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The annual meeting of Kohl’s shareholders took place as activist firm Macellum Advisors has been pushing for Kohl’s to revamp its slate of directors, arguing that the company has underperformed in recent years compared with other retailers.
Macellum has argued that Kohl’s Chief Executive Officer Michelle Gass’s efforts, such as teaming up with beauty retailer Sephora or patterning with Amazon on a returns program, haven’t been enough.
In February, Macellum nominated 10 directors, including its Chief Executive Officer Jonathan Duskin. The activist has also been pushing for Kohl’s to sell itself and to sell some of its real estate and lease it back to tap into additional capital.
Kohl’s has been resistant to such sale-leaseback transactions, but the retailer did tap bankers at Goldman Sachs to evaluate bids. Kohl’s confirmed in March that it had received multiple preliminary buyout offers after rejecting a bid from Starboard-backed Acacia Research, at $64 per share, that was deemed to be too low.
Kohl’s shares closed Tuesday at $49.39, compared with a 52-week high of $64.80. The stock was down more than 1% in early trade Wednesday.
Ahead of Wednesday’s vote, the major proxy advisory firms were split in their recommendations. Institutional Shareholder Services, or ISS, backed Macellum, while Glass Lewis said that shareholders would be best served by supporting Kohl’s current board.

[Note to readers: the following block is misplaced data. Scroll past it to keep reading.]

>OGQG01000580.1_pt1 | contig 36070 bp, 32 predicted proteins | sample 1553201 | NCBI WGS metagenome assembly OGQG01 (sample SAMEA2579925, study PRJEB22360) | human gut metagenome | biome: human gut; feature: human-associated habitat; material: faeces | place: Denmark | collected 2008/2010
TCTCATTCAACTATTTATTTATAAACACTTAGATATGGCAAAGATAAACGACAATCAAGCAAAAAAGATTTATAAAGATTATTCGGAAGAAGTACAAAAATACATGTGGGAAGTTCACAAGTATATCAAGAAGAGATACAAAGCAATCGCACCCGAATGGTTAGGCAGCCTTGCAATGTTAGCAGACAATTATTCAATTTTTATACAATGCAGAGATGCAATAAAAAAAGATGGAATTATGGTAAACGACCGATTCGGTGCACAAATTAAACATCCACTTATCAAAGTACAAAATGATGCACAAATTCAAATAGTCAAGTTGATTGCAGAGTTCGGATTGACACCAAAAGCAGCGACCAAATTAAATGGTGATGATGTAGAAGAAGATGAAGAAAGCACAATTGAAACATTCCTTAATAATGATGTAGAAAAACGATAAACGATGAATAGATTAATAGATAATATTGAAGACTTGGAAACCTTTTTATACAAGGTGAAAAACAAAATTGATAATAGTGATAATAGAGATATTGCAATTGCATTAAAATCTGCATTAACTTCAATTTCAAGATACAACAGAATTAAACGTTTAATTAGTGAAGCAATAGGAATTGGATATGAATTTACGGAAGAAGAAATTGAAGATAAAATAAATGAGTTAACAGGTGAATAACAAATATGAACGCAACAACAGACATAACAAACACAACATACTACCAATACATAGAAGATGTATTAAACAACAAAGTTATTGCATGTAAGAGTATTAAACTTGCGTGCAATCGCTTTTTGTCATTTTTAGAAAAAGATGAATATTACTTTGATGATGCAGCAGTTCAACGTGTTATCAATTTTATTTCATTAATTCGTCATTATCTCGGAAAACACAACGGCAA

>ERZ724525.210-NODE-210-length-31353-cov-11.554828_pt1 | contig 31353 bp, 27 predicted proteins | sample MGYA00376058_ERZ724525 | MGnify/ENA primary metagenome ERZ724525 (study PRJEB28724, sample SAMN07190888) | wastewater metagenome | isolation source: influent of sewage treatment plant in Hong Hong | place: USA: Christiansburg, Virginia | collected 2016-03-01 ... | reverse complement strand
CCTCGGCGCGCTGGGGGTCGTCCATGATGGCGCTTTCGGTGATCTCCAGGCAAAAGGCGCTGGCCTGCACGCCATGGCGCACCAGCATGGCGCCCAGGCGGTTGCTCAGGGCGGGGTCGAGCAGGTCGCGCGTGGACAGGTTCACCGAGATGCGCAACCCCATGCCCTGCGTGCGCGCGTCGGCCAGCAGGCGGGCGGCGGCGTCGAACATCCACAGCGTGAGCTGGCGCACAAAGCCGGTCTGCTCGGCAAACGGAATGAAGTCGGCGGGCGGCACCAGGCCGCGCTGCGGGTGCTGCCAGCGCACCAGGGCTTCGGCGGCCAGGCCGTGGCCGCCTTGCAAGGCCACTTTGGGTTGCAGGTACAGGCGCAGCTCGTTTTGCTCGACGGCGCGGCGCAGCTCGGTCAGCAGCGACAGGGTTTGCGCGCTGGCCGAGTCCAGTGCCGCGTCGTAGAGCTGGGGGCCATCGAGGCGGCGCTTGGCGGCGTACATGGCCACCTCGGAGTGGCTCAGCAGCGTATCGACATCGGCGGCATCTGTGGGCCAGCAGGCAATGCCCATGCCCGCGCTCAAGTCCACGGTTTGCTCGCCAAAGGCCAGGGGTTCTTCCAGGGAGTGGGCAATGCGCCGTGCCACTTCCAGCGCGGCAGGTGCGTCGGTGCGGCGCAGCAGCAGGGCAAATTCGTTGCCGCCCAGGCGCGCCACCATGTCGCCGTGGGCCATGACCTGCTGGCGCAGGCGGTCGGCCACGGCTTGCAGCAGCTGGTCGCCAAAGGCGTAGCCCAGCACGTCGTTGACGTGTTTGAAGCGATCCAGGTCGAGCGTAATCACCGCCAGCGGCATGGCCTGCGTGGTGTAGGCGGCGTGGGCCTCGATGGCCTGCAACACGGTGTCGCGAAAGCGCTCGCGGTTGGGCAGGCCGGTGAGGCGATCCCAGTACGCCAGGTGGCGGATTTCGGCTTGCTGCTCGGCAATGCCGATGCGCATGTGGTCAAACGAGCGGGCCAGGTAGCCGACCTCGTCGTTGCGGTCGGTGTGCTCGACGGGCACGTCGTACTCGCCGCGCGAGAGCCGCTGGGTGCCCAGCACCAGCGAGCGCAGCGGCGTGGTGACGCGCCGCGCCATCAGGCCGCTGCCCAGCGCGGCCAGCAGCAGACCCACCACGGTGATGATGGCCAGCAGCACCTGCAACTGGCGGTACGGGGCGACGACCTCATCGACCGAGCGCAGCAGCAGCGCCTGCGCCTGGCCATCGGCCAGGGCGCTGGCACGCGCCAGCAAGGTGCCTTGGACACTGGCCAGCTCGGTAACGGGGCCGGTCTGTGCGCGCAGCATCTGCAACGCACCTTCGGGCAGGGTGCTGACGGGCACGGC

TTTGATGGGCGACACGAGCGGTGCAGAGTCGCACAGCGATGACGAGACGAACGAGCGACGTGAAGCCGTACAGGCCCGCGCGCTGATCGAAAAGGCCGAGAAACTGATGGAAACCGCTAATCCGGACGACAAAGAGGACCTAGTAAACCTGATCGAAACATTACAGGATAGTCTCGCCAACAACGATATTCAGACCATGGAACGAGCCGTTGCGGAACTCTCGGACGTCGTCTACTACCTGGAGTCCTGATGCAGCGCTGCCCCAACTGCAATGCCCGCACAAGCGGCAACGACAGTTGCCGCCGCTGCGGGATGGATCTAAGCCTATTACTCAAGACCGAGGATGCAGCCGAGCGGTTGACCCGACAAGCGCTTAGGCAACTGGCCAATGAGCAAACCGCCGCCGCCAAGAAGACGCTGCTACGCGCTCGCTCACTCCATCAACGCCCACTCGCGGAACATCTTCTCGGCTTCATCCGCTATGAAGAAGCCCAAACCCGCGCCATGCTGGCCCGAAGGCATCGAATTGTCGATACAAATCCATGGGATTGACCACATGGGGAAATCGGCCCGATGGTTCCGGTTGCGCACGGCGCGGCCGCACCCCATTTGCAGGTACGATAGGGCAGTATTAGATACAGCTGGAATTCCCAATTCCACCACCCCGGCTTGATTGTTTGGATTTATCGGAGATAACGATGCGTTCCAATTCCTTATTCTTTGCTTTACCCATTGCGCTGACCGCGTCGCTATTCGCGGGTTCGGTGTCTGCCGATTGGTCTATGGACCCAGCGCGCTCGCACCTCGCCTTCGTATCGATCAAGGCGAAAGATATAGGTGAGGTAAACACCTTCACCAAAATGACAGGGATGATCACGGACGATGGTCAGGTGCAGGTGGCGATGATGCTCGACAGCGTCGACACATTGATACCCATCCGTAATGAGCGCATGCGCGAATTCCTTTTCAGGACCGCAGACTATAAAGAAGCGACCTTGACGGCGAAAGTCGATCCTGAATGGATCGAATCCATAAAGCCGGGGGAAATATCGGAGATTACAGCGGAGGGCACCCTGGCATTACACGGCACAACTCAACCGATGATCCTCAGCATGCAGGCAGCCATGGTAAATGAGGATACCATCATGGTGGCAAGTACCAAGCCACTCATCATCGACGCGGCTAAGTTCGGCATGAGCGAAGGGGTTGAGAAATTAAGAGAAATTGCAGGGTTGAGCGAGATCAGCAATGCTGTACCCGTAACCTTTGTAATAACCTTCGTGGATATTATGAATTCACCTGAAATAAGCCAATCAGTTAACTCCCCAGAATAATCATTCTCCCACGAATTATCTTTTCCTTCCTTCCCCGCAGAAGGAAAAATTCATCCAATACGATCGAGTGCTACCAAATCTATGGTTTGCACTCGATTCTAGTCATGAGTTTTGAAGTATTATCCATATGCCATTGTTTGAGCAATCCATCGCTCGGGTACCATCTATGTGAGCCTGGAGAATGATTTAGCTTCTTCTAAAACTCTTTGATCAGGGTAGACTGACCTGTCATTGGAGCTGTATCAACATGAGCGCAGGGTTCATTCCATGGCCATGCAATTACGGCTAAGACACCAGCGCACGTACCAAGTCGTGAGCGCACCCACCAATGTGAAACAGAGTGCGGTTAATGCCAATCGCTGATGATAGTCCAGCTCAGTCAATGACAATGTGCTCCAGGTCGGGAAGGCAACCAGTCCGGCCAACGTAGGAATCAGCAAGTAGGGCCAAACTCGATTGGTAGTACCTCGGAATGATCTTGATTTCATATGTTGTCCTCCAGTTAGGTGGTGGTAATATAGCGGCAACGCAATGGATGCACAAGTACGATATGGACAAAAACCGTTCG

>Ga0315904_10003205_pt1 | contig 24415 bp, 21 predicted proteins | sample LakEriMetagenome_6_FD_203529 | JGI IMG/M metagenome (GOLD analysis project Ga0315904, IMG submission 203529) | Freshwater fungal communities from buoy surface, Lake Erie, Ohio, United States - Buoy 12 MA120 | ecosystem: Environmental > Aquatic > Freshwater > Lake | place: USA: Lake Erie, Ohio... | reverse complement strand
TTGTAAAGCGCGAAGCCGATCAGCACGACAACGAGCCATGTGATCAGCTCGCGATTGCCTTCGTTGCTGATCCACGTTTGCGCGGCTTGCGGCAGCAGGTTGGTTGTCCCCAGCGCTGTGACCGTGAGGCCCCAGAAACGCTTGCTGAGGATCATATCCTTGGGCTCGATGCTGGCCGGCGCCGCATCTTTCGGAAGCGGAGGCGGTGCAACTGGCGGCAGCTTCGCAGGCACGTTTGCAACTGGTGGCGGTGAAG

This isn’t the first time Macellum has laid the pressure on Kohl’s, either. The two struck a deal in April of 2021 to add two directors from a slate that a group of activists, which included Macellum, was pushing for. Kohl’s also appointed one independent director, with the activists’ backing.
Kohl’s board “remains focused on running a robust and intentional review of strategic alternatives,” said Chairman Peter Boneparth.
“While we have had differences with Macellum, this board is committed to serving the interests of all our shareholders,” he said.
And while Macellum didn’t win the vote, the activist firm says it won’t be staying silent.
“I think the vote was a referendum on a sale, and people who voted for the company bought the narrative that any changes of the board in the middle of this process had ran the risk of disrupting the process,” Duskin told CNBC.
“The vote for the company was a vote for a sale of a business,” he said. “We aren’t going away.”
—CNBC’s Courtney Reagan contributed to this reporting.
Original news source Credit: www.cnbc.com